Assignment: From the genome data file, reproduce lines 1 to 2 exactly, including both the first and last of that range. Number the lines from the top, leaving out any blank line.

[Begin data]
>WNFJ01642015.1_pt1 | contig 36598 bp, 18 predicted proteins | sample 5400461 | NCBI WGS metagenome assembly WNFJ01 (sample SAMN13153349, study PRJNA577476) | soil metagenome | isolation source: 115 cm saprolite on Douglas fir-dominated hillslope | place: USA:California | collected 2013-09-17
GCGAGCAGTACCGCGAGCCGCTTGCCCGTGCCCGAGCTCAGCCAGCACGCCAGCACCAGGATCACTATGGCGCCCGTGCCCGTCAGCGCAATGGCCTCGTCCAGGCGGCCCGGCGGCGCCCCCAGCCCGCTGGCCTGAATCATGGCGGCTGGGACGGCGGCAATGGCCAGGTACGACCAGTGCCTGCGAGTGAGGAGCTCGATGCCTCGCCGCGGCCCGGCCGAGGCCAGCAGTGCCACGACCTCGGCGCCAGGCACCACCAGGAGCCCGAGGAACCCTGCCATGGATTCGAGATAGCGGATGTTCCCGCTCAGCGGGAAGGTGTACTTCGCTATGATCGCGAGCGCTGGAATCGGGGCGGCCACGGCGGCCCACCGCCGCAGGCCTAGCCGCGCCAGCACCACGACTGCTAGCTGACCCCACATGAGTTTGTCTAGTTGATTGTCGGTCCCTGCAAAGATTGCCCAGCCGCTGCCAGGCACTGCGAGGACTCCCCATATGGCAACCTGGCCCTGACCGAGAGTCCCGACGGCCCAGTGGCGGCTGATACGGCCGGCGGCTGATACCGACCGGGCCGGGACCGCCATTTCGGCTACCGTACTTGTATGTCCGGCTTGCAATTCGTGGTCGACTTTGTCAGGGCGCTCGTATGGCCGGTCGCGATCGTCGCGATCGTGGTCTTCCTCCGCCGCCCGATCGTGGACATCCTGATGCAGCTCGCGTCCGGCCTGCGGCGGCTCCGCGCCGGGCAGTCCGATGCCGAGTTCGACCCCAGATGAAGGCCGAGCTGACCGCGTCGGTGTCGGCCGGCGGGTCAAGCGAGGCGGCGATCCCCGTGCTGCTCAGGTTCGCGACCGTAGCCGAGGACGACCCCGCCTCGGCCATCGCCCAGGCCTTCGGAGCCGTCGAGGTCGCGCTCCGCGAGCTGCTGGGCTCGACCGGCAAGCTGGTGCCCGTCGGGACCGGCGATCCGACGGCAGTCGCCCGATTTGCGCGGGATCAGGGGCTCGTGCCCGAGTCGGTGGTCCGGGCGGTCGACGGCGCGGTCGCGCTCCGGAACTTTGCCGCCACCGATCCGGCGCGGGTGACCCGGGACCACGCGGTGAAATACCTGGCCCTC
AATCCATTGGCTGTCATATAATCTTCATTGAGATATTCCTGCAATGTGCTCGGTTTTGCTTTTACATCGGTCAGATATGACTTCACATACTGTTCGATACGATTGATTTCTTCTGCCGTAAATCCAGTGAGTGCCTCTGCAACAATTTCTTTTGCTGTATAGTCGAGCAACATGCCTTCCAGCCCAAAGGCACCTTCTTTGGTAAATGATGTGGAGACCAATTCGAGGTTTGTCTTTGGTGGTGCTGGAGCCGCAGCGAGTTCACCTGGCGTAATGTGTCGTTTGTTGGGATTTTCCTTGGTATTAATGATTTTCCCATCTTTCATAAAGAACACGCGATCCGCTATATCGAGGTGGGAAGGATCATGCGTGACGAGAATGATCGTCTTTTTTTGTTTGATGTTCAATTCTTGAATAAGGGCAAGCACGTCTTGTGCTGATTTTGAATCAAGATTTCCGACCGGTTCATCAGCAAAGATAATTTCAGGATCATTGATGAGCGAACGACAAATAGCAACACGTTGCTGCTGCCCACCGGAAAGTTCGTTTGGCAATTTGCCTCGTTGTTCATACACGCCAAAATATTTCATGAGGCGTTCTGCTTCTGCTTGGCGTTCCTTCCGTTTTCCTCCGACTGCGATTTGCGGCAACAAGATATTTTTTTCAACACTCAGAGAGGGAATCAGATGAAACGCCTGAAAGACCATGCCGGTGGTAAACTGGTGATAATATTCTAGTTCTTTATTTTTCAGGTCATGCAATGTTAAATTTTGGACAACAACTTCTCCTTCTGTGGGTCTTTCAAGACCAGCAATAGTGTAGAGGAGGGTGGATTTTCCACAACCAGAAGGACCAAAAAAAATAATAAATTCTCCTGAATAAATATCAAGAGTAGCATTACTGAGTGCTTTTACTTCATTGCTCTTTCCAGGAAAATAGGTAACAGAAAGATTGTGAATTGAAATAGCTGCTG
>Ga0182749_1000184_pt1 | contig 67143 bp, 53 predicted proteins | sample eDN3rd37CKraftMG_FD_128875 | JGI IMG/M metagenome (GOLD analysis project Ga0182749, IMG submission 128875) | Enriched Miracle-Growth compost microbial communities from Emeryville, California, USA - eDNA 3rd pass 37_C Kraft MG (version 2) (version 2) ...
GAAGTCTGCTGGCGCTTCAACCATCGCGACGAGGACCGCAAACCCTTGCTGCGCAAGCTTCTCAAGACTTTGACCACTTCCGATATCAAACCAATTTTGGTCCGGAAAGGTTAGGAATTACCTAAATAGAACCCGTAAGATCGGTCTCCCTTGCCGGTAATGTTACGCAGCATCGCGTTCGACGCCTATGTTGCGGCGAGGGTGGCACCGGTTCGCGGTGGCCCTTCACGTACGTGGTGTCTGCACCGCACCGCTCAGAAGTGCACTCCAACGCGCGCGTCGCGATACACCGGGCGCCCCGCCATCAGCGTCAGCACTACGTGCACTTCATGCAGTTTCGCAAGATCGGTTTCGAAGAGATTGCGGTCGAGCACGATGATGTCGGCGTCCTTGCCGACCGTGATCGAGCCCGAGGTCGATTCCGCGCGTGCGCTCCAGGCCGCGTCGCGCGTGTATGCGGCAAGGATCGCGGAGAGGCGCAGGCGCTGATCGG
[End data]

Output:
>WNFJ01642015.1_pt1 | contig 36598 bp, 18 predicted proteins | sample 5400461 | NCBI WGS metagenome assembly WNFJ01 (sample SAMN13153349, study PRJNA577476) | soil metagenome | isolation source: 115 cm saprolite on Douglas fir-dominated hillslope | place: USA:California | collected 2013-09-17
GCGAGCAGTACCGCGAGCCGCTTGCCCGTGCCCGAGCTCAGCCAGCACGCCAGCACCAGGATCACTATGGCGCCCGTGCCCGTCAGCGCAATGGCCTCGTCCAGGCGGCCCGGCGGCGCCCCCAGCCCGCTGGCCTGAATCATGGCGGCTGGGACGGCGGCAATGGCCAGGTACGACCAGTGCCTGCGAGTGAGGAGCTCGATGCCTCGCCGCGGCCCGGCCGAGGCCAGCAGTGCCACGACCTCGGCGCCAGGCACCACCAGGAGCCCGAGGAACCCTGCCATGGATTCGAGATAGCGGATGTTCCCGCTCAGCGGGAAGGTGTACTTCGCTATGATCGCGAGCGCTGGAATCGGGGCGGCCACGGCGGCCCACCGCCGCAGGCCTAGCCGCGCCAGCACCACGACTGCTAGCTGACCCCACATGAGTTTGTCTAGTTGATTGTCGGTCCCTGCAAAGATTGCCCAGCCGCTGCCAGGCACTGCGAGGACTCCCCATATGGCAACCTGGCCCTGACCGAGAGTCCCGACGGCCCAGTGGCGGCTGATACGGCCGGCGGCTGATACCGACCGGGCCGGGACCGCCATTTCGGCTACCGTACTTGTATGTCCGGCTTGCAATTCGTGGTCGACTTTGTCAGGGCGCTCGTATGGCCGGTCGCGATCGTCGCGATCGTGGTCTTCCTCCGCCGCCCGATCGTGGACATCCTGATGCAGCTCGCGTCCGGCCTGCGGCGGCTCCGCGCCGGGCAGTCCGATGCCGAGTTCGACCCCAGATGAAGGCCGAGCTGACCGCGTCGGTGTCGGCCGGCGGGTCAAGCGAGGCGGCGATCCCCGTGCTGCTCAGGTTCGCGACCGTAGCCGAGGACGACCCCGCCTCGGCCATCGCCCAGGCCTTCGGAGCCGTCGAGGTCGCGCTCCGCGAGCTGCTGGGCTCGACCGGCAAGCTGGTGCCCGTCGGGACCGGCGATCCGACGGCAGTCGCCCGATTTGCGCGGGATCAGGGGCTCGTGCCCGAGTCGGTGGTCCGGGCGGTCGACGGCGCGGTCGCGCTCCGGAACTTTGCCGCCACCGATCCGGCGCGGGTGACCCGGGACCACGCGGTGAAATACCTGGCCCTC